Tiny underwater sand dunes may shed light on larger terrestrial and Martian formations

Tiny underwater sand dunes may shed light on larger terrestrial and Martian formations
Numerical computation showing an initial heap (on the left) being deformed into a barchan dune (on the right). The dune consisted of 100,000 grains, all of them individually tracked along time. Credit: Erick Franklin

The English poet William Blake famously implored readers to "see the world in a grain of sand." In the journal Physics of Fluids, scientists from the University of Campinas, in Brazil, and the University of California, Los Angeles, have been doing just that—studying the "granular" dynamics of how crescent-shaped sand dunes are formed.

Known as barchans, these formations are commonly found in environments such as finger-length dunes on the , stadium-sized dunes in the Earth's deserts and dunes that extend for a kilometer across the surface of Mars.

Until now, however, there has been a glaring lack of grain-scale computations on the growth and evolution of barchan dunes.

"In nature, these dunes may take years to form on Earth, or thousands of years to evolve on Mars, so typically, over the last few decades, have been conducted at large scales," said co-author Erick Franklin. "Computations tracking each grain were almost impossible. Our results show how to carry out computations to resolve, at the same time, the morphology of barchans, the grains' motion, and details of the that influence the forces on each grain."

Using a CFD-DEM (/discrete element method) approach, Franklin and his colleagues carried out simulations by applying the equations of motion to each grain in a pile being deformed by a fluid flow.

"We explored the different parameters involved in the numerical computations by performing exhaustive simulations using small dunes in and comparing them with experiments. We showed the ranges of values for the proper computation of barchan dunes down to the grain scale," said Franklin.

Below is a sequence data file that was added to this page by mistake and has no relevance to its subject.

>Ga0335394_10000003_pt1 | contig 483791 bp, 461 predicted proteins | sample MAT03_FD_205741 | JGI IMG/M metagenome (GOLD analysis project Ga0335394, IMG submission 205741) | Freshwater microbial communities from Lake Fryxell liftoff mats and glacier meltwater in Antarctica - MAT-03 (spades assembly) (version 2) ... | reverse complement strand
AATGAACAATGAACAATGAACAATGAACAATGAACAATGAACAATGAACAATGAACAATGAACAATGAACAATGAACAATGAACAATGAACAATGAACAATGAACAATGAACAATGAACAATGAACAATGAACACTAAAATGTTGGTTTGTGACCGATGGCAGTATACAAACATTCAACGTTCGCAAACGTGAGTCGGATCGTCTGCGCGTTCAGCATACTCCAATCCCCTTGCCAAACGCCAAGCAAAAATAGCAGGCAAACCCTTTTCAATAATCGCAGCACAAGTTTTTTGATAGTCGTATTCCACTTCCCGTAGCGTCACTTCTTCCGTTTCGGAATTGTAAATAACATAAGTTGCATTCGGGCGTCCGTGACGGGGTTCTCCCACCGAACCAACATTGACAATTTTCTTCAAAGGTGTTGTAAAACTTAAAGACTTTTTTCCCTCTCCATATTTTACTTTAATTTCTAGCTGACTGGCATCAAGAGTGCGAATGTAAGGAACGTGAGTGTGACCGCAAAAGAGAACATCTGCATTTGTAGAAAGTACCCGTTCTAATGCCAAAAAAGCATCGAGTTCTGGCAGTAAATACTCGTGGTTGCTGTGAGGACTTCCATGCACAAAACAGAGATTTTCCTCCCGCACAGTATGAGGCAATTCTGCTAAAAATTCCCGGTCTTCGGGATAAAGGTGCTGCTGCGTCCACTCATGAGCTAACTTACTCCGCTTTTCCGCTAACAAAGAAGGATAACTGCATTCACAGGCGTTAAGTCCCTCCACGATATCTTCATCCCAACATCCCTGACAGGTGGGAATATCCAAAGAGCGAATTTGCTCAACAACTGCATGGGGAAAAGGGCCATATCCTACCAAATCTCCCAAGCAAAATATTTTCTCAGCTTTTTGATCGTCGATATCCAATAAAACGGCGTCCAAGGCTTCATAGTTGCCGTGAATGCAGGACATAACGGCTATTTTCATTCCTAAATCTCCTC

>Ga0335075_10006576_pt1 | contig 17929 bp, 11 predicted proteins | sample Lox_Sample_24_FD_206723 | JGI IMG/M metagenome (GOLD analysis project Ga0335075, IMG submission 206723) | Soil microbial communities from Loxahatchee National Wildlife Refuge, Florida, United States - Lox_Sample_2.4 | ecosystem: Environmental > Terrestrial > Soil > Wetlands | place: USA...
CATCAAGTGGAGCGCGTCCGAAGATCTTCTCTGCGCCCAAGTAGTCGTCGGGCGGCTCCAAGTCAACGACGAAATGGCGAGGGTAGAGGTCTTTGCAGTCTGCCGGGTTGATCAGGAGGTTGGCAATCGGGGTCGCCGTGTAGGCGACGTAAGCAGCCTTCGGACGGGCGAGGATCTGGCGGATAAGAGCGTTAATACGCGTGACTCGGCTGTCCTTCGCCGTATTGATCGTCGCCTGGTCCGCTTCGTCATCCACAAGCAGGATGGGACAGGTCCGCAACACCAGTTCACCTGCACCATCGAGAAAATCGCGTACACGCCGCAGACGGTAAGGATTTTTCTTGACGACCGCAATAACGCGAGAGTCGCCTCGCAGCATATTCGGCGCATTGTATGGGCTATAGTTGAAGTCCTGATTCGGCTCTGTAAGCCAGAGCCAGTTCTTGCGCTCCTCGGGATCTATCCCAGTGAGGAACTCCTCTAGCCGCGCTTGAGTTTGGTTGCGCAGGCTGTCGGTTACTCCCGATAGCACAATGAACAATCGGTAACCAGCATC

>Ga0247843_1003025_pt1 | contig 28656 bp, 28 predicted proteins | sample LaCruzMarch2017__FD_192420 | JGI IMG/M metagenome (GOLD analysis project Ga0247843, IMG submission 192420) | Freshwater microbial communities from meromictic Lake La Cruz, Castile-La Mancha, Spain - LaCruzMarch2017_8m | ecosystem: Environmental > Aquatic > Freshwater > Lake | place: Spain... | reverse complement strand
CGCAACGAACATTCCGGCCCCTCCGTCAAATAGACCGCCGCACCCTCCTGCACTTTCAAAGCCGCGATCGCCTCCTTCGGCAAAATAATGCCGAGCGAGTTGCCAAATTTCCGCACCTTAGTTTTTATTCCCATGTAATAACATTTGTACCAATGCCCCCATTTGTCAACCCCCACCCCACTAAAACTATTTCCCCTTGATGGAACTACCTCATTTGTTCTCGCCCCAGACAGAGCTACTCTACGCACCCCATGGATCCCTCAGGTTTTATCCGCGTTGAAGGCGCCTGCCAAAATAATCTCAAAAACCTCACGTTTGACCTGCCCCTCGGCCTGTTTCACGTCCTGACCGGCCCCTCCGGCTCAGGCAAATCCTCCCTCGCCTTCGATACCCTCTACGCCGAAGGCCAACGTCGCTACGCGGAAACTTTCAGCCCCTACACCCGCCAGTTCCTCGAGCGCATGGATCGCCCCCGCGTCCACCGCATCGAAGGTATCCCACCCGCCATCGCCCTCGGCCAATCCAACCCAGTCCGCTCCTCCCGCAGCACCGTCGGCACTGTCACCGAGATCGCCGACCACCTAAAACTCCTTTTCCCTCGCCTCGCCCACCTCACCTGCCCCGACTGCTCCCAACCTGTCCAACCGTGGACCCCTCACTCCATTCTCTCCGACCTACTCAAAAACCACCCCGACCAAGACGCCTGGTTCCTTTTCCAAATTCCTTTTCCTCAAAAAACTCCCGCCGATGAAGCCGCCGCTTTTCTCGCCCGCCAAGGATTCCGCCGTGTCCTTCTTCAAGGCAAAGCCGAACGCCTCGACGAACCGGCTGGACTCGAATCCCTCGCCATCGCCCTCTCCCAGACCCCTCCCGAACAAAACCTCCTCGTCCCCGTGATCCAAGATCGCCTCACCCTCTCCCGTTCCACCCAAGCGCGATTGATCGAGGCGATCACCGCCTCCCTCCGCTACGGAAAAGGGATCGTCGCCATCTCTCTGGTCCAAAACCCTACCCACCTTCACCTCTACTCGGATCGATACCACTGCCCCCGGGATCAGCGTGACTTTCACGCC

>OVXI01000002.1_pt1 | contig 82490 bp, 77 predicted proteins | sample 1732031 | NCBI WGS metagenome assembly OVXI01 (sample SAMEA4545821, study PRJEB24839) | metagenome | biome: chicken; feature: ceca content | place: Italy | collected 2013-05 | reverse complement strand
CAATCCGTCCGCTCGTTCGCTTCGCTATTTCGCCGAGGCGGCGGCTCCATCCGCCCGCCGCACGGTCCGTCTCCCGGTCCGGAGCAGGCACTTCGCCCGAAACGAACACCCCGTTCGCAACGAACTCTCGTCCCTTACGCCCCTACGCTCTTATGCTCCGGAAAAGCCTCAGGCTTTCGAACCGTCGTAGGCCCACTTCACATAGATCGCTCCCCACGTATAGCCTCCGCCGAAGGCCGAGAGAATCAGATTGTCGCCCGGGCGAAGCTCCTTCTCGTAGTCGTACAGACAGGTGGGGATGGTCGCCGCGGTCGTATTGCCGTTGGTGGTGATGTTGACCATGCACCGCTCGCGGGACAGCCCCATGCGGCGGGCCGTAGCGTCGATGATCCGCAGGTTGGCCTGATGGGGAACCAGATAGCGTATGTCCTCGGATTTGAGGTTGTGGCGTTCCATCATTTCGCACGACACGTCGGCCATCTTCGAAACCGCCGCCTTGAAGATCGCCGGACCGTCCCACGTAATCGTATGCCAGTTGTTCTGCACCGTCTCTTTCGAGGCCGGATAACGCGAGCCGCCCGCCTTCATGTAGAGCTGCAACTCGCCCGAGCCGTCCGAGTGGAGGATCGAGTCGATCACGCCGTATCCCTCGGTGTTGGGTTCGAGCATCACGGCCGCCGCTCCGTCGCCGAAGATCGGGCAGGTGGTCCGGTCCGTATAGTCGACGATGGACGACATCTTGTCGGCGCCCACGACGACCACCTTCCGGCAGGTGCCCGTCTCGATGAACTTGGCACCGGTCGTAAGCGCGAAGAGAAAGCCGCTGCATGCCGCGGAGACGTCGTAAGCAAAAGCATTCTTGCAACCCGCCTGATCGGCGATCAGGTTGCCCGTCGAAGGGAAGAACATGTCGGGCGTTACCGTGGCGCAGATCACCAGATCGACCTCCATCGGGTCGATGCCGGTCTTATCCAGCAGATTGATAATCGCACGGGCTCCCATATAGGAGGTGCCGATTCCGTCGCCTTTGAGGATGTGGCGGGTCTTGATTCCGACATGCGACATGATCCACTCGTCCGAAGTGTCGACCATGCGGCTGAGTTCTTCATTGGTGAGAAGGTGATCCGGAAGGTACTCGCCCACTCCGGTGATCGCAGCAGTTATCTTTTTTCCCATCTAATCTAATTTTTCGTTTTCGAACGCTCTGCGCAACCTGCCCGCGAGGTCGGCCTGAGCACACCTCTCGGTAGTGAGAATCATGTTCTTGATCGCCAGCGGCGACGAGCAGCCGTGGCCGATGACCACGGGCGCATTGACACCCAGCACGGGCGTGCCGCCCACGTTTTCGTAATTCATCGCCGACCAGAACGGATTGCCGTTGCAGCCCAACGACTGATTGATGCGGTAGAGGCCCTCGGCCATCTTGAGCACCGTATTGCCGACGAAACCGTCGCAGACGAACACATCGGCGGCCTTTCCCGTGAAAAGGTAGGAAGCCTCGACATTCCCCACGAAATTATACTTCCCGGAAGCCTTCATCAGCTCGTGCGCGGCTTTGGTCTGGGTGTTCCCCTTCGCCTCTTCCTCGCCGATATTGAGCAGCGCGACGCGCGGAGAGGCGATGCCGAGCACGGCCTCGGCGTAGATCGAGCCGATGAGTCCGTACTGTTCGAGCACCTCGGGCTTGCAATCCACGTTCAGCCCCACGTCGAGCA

"This study helps pave the way for further investigating the transmission of forces within the dunes and the motion of grains—and for scaling up the subject so that larger dunes can now be investigated using high computational power."

Indeed, while Martian and terrestrial barchans influenced by wind occur on much larger time and length scales compared to aquatic cases, which occur in a matter of minutes and centimeters, they share many similar dynamics.

"With our results, research groups can now employ large computational resources to simulate barchans elsewhere that take place over decades or millennia," said Franklin. "This is relevant to geophysicists, hydrologists, , and engineers, as it will help accurately predict the future of barchan fields on Earth and Mars and provide an account of their histories."

The article "Grain-scale computations of barchan dunes" is authored by Nicolao C. Lima, Willian R. Assis, Carlos A. Alvarez, and Erick M. Franklin. The article will appear in Physics of Fluids on Dec. 6, 2022.

More information: Nicolao C. Lima et al, Grain-scale computations of barchan dunes, Physics of Fluids (2022). DOI: 10.1063/5.0121810

Journal information: Physics of Fluids

Citation: Tiny underwater sand dunes may shed light on larger terrestrial and Martian formations (2022, December 6) retrieved 9 February 2023 from https://phys.org/news/2022-12-tiny-underwater-sand-dunes-larger.html
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